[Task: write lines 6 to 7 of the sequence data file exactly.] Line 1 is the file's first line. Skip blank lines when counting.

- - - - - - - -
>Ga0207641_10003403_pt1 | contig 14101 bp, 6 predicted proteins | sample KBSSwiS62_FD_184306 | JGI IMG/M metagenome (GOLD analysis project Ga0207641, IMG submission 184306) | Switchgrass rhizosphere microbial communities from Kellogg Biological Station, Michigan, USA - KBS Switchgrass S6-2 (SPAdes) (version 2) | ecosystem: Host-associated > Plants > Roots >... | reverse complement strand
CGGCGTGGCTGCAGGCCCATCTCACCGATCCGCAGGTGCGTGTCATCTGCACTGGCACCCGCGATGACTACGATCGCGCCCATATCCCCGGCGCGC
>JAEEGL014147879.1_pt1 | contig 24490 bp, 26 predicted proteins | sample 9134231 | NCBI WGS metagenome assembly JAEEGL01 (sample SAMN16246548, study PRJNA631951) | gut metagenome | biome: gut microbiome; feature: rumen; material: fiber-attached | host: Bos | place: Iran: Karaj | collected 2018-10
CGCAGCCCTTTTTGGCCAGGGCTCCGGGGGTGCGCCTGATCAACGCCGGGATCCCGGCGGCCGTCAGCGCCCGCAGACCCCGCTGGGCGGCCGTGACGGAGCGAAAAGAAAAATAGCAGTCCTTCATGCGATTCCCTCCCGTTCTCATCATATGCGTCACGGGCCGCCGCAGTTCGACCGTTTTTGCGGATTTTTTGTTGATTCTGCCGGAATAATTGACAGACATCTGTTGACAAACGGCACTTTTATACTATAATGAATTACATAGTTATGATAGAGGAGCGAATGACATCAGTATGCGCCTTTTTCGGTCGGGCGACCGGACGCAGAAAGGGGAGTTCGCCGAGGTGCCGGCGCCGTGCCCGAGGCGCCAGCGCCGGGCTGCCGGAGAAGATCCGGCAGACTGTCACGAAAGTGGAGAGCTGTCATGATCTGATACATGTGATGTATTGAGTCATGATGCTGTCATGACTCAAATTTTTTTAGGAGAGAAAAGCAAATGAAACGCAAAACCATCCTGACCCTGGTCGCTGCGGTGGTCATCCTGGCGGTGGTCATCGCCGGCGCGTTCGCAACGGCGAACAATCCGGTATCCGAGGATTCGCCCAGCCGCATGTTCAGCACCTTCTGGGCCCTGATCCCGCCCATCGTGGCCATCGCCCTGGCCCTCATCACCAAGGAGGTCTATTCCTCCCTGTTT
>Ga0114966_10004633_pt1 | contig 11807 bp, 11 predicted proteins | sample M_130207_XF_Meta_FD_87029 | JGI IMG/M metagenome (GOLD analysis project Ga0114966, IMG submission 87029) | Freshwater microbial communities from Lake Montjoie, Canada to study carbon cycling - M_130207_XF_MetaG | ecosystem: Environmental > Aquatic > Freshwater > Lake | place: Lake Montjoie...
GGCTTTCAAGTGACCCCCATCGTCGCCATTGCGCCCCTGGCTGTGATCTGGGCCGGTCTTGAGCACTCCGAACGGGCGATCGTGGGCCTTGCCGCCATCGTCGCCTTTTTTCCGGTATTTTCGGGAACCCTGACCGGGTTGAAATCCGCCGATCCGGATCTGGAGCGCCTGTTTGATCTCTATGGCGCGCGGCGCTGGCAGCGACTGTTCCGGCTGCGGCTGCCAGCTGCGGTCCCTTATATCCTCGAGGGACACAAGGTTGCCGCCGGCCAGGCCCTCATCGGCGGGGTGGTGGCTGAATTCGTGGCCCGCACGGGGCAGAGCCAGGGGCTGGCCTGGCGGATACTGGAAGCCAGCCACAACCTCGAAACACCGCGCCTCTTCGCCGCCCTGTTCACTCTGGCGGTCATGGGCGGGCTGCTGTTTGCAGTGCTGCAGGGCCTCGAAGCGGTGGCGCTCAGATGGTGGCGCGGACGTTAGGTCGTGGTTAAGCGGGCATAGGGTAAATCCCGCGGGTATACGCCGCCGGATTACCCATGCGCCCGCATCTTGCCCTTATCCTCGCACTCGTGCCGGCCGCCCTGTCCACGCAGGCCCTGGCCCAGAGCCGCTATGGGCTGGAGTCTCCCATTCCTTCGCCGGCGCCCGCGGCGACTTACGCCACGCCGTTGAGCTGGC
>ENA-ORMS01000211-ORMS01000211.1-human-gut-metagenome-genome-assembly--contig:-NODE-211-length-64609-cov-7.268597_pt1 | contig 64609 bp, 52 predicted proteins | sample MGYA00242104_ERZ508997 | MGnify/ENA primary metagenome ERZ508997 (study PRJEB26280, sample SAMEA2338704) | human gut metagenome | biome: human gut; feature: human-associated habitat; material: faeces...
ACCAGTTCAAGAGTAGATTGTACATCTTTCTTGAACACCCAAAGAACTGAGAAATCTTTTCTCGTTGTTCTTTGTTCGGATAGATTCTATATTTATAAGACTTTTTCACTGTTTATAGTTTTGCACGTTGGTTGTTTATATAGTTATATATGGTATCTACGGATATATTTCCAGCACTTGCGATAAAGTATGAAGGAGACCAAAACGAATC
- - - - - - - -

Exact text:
GGCTTTCAAGTGACCCCCATCGTCGCCATTGCGCCCCTGGCTGTGATCTGGGCCGGTCTTGAGCACTCCGAACGGGCGATCGTGGGCCTTGCCGCCATCGTCGCCTTTTTTCCGGTATTTTCGGGAACCCTGACCGGGTTGAAATCCGCCGATCCGGATCTGGAGCGCCTGTTTGATCTCTATGGCGCGCGGCGCTGGCAGCGACTGTTCCGGCTGCGGCTGCCAGCTGCGGTCCCTTATATCCTCGAGGGACACAAGGTTGCCGCCGGCCAGGCCCTCATCGGCGGGGTGGTGGCTGAATTCGTGGCCCGCACGGGGCAGAGCCAGGGGCTGGCCTGGCGGATACTGGAAGCCAGCCACAACCTCGAAACACCGCGCCTCTTCGCCGCCCTGTTCACTCTGGCGGTCATGGGCGGGCTGCTGTTTGCAGTGCTGCAGGGCCTCGAAGCGGTGGCGCTCAGATGGTGGCGCGGACGTTAGGTCGTGGTTAAGCGGGCATAGGGTAAATCCCGCGGGTATACGCCGCCGGATTACCCATGCGCCCGCATCTTGCCCTTATCCTCGCACTCGTGCCGGCCGCCCTGTCCACGCAGGCCCTGGCCCAGAGCCGCTATGGGCTGGAGTCTCCCATTCCTTCGCCGGCGCCCGCGGCGACTTACGCCACGCCGTTGAGCTGGC
>ENA-ORMS01000211-ORMS01000211.1-human-gut-metagenome-genome-assembly--contig:-NODE-211-length-64609-cov-7.268597_pt1 | contig 64609 bp, 52 predicted proteins | sample MGYA00242104_ERZ508997 | MGnify/ENA primary metagenome ERZ508997 (study PRJEB26280, sample SAMEA2338704) | human gut metagenome | biome: human gut; feature: human-associated habitat; material: faeces...